With costs exceeding $2.4 billion, the 2017 fire season was the most expensive ever. The cumulative costs of wildland fire suppression activities, once again, exceed the funding available.
Conditions on the ground are worsening and we are now projecting the fire budget to consume two thirds of the overall budget four years sooner than originally calculated.
The U.S. Department of Agriculture is committed to finding a permanent solution to funding wildfire that restores balance between fire suppression and forest management activities. Wildfires are currently funded entirely within the Forest Service budget, based on a 10-year rolling average. Over the last few years, wildfire suppression has become more costly and this method of funding has resulted in inadequate funding for wildfire suppression. When funding is not enough, the Forest Service is forced to shift funds from other critical natural resource management programs to cover the cost of wildfire suppression. The Administration and Congress supported legislation to reform the way wildfire suppression is funded.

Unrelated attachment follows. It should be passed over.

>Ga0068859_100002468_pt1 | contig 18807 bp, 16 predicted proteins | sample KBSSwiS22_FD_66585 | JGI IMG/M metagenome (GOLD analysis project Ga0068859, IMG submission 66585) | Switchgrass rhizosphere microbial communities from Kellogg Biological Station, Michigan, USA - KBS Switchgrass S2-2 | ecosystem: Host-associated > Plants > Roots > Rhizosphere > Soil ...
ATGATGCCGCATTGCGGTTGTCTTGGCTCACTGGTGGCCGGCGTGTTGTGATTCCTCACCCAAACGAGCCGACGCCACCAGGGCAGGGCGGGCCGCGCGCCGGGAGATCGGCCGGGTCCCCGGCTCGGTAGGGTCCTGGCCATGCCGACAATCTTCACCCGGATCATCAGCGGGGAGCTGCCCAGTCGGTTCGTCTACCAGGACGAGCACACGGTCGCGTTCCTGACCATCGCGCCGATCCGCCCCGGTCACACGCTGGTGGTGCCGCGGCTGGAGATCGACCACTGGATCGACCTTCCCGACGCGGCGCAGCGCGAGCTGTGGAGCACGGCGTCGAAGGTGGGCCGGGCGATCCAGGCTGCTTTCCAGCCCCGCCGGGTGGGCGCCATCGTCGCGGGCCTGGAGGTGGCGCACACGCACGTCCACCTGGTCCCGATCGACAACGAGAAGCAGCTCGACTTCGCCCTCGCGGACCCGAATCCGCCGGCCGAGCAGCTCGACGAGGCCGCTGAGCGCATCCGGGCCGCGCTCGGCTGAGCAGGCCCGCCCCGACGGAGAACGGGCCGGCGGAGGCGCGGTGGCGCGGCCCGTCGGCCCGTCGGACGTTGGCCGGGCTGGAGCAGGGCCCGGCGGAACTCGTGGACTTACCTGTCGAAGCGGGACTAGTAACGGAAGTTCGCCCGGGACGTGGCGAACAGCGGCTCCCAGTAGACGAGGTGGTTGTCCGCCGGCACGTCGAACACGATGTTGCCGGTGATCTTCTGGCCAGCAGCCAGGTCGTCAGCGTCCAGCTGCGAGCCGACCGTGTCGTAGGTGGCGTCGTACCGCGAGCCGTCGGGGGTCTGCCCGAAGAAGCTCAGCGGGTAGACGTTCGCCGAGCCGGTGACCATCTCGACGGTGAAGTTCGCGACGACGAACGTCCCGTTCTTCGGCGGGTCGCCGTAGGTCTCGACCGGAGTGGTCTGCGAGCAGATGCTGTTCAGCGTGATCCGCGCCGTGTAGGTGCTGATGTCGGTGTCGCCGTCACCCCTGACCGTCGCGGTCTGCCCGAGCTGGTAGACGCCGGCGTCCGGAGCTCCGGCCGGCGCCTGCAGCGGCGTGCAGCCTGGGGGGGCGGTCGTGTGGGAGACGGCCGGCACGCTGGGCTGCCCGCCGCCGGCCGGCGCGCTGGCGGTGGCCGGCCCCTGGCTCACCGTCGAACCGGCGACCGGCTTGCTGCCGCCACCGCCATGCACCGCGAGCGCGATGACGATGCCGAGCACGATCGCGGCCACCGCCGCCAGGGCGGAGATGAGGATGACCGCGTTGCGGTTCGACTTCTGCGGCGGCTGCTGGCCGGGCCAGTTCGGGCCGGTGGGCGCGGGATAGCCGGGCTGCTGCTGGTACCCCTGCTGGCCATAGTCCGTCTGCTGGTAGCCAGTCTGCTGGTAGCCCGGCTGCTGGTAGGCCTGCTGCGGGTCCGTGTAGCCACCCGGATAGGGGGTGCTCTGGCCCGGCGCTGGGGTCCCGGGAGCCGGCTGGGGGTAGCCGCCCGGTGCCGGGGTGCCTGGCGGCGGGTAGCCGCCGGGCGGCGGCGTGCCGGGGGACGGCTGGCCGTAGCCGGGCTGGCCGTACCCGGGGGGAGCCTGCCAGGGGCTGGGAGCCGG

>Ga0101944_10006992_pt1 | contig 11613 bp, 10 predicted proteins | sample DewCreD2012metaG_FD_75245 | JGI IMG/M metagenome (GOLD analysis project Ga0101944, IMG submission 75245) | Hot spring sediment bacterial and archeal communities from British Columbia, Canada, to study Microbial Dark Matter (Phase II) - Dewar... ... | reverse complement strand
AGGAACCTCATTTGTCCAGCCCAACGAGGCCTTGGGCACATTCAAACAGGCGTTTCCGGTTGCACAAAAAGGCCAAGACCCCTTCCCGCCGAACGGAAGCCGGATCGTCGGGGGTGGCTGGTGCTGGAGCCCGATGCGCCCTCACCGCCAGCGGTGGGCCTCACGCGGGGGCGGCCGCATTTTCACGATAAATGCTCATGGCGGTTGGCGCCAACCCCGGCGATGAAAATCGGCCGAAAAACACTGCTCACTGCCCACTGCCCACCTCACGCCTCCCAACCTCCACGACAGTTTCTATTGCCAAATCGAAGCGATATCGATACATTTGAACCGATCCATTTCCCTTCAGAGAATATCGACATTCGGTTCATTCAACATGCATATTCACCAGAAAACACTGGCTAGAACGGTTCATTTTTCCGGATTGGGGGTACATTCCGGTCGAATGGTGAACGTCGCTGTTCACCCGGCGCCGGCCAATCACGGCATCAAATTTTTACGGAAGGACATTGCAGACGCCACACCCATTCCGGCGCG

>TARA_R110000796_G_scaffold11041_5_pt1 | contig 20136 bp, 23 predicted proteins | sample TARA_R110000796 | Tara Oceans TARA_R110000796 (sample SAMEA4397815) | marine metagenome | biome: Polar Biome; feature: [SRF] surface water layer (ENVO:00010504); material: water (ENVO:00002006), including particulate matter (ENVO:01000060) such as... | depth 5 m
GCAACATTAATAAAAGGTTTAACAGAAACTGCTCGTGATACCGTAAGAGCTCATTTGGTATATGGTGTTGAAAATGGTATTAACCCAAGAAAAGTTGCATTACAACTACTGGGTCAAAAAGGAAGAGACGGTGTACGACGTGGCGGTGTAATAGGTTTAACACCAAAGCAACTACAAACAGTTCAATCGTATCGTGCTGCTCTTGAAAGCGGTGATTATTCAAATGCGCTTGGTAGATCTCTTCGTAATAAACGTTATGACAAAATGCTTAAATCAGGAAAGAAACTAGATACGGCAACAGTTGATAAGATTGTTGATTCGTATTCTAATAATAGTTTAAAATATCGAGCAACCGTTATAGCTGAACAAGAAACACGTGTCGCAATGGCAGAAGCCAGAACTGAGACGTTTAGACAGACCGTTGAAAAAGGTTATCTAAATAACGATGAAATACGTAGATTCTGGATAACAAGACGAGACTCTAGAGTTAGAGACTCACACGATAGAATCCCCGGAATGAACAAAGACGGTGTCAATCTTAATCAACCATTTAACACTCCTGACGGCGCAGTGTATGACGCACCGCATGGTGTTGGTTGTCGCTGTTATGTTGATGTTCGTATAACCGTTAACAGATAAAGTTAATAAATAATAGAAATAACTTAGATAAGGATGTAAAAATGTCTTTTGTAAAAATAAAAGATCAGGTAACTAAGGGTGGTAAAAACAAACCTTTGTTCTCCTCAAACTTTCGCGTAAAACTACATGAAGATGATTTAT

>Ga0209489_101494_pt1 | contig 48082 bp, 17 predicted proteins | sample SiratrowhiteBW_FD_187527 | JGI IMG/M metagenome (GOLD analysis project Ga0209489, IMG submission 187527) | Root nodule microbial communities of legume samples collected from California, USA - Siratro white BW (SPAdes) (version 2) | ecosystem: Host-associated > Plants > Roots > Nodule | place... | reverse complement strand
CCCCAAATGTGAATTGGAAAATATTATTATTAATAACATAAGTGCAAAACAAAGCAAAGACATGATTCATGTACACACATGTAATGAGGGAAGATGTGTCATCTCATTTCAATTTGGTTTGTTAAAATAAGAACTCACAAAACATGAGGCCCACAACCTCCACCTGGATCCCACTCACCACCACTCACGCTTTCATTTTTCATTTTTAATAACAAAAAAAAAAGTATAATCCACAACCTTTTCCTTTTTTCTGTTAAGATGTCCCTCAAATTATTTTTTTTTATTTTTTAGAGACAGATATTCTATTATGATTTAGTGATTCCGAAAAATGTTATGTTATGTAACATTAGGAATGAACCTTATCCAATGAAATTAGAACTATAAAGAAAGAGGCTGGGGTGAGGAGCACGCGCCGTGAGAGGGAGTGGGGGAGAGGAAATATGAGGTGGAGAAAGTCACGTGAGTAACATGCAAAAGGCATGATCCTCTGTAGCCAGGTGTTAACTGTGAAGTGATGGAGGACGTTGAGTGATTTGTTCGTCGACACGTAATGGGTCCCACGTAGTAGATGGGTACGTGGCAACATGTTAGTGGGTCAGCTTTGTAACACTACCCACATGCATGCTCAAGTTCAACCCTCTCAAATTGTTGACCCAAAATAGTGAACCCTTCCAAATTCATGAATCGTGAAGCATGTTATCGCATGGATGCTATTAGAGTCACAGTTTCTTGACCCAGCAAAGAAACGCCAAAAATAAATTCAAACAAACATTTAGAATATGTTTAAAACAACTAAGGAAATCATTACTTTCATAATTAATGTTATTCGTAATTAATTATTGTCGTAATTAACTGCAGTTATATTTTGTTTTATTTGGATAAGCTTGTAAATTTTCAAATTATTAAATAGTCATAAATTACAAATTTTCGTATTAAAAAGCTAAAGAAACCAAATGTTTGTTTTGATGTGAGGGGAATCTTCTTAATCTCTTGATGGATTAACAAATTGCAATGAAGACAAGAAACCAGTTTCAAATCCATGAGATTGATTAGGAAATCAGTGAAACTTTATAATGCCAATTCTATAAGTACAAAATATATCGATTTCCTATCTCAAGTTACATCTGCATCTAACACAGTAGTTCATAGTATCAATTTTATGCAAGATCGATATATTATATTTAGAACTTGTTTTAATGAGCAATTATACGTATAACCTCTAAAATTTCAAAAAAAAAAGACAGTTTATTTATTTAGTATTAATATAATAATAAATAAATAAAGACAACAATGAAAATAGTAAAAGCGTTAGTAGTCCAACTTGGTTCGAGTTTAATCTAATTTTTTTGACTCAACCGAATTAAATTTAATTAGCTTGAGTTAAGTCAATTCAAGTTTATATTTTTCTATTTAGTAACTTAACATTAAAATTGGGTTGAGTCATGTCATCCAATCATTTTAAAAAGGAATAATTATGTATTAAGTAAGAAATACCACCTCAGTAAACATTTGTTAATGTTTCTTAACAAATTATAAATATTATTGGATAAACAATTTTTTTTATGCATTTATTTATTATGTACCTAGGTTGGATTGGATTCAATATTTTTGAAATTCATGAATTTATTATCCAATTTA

When the wildfires stop burning, communities experience deadly debris flows and flooding that often occur when rain follows wildfires. We don’t leave when the fire is out. Post-fire recovery work is extremely important. USDA works with people in the communities surrounding burned areas to minimize further impacts once the fires are out.
We work in cooperation with USDA’s Natural Resources Conservation Service and Farm Service Agency to provide technical assistance, including assessing natural disaster damage, writing conservation plans, and implementing forestry practices such as restoration activities across both private and public lands.
We must act now to permanently and immediately fix the fire funding problem so we can best protect the communities most at risk.